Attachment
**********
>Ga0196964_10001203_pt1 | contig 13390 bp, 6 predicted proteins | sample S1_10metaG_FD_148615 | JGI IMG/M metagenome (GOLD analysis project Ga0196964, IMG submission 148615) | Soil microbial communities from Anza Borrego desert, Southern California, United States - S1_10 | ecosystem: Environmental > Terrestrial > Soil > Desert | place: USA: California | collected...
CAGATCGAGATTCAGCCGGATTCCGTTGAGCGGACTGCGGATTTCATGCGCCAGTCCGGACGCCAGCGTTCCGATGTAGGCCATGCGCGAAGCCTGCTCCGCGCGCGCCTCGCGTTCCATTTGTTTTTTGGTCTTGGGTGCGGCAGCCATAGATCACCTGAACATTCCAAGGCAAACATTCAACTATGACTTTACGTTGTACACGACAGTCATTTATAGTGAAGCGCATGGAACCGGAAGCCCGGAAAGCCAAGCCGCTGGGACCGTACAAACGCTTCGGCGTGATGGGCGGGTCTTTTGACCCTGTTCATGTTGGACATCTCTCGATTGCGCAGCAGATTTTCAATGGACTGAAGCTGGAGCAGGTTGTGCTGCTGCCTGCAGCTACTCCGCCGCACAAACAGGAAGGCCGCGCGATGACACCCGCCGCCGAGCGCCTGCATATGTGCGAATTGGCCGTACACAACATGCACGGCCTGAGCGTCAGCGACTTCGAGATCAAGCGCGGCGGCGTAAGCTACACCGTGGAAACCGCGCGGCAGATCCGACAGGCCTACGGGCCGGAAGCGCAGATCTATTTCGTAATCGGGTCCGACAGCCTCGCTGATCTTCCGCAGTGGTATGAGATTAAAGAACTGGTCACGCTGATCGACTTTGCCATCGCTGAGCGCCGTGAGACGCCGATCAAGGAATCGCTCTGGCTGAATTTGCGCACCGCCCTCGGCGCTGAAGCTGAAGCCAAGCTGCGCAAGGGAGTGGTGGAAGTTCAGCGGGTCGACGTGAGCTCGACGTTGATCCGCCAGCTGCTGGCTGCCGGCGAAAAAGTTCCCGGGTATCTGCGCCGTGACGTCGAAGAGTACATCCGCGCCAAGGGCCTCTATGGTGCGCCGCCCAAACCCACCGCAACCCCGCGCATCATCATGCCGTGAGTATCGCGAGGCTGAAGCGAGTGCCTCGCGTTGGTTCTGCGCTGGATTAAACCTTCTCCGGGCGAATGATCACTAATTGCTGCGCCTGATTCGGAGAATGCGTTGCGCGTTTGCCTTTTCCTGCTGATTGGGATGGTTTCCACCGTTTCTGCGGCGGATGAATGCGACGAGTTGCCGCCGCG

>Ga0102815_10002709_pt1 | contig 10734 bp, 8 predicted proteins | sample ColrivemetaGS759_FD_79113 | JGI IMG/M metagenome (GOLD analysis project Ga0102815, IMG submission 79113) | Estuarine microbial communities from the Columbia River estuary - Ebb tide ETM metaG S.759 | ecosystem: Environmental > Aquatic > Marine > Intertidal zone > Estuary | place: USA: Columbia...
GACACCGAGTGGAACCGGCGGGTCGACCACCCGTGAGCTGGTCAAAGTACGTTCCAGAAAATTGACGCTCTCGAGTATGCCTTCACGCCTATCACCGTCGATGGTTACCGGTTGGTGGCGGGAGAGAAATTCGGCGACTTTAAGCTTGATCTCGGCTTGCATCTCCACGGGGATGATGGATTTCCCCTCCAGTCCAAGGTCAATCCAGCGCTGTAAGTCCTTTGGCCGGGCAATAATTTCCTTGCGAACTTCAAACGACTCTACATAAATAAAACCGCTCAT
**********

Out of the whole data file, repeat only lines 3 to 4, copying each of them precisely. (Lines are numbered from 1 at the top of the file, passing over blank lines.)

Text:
>Ga0102815_10002709_pt1 | contig 10734 bp, 8 predicted proteins | sample ColrivemetaGS759_FD_79113 | JGI IMG/M metagenome (GOLD analysis project Ga0102815, IMG submission 79113) | Estuarine microbial communities from the Columbia River estuary - Ebb tide ETM metaG S.759 | ecosystem: Environmental > Aquatic > Marine > Intertidal zone > Estuary | place: USA: Columbia...
GACACCGAGTGGAACCGGCGGGTCGACCACCCGTGAGCTGGTCAAAGTACGTTCCAGAAAATTGACGCTCTCGAGTATGCCTTCACGCCTATCACCGTCGATGGTTACCGGTTGGTGGCGGGAGAGAAATTCGGCGACTTTAAGCTTGATCTCGGCTTGCATCTCCACGGGGATGATGGATTTCCCCTCCAGTCCAAGGTCAATCCAGCGCTGTAAGTCCTTTGGCCGGGCAATAATTTCCTTGCGAACTTCAAACGACTCTACATAAATAAAACCGCTCAT